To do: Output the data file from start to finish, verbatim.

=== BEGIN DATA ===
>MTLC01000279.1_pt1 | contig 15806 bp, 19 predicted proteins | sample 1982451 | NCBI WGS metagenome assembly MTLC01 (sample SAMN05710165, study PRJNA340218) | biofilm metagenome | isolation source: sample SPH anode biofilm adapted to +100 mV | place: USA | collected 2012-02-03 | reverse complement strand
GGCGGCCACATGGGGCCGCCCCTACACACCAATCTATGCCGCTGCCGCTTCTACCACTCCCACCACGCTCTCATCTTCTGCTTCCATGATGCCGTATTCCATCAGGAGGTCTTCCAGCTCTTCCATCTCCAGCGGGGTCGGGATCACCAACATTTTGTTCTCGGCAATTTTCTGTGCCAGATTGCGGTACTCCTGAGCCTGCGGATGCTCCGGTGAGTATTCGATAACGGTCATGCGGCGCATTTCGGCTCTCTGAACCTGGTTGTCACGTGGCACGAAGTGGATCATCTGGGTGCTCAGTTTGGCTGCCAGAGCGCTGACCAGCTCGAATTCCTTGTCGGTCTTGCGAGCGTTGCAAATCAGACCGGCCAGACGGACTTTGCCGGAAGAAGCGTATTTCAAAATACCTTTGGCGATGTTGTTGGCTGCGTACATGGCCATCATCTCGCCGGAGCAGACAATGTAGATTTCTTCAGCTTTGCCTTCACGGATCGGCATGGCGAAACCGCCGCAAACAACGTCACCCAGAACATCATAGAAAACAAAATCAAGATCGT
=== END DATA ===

>MTLC01000279.1_pt1 | contig 15806 bp, 19 predicted proteins | sample 1982451 | NCBI WGS metagenome assembly MTLC01 (sample SAMN05710165, study PRJNA340218) | biofilm metagenome | isolation source: sample SPH anode biofilm adapted to +100 mV | place: USA | collected 2012-02-03 | reverse complement strand
GGCGGCCACATGGGGCCGCCCCTACACACCAATCTATGCCGCTGCCGCTTCTACCACTCCCACCACGCTCTCATCTTCTGCTTCCATGATGCCGTATTCCATCAGGAGGTCTTCCAGCTCTTCCATCTCCAGCGGGGTCGGGATCACCAACATTTTGTTCTCGGCAATTTTCTGTGCCAGATTGCGGTACTCCTGAGCCTGCGGATGCTCCGGTGAGTATTCGATAACGGTCATGCGGCGCATTTCGGCTCTCTGAACCTGGTTGTCACGTGGCACGAAGTGGATCATCTGGGTGCTCAGTTTGGCTGCCAGAGCGCTGACCAGCTCGAATTCCTTGTCGGTCTTGCGAGCGTTGCAAATCAGACCGGCCAGACGGACTTTGCCGGAAGAAGCGTATTTCAAAATACCTTTGGCGATGTTGTTGGCTGCGTACATGGCCATCATCTCGCCGGAGCAGACAATGTAGATTTCTTCAGCTTTGCCTTCACGGATCGGCATGGCGAAACCGCCGCAAACAACGTCACCCAGAACATCATAGAAAACAAAATCAAGATCGT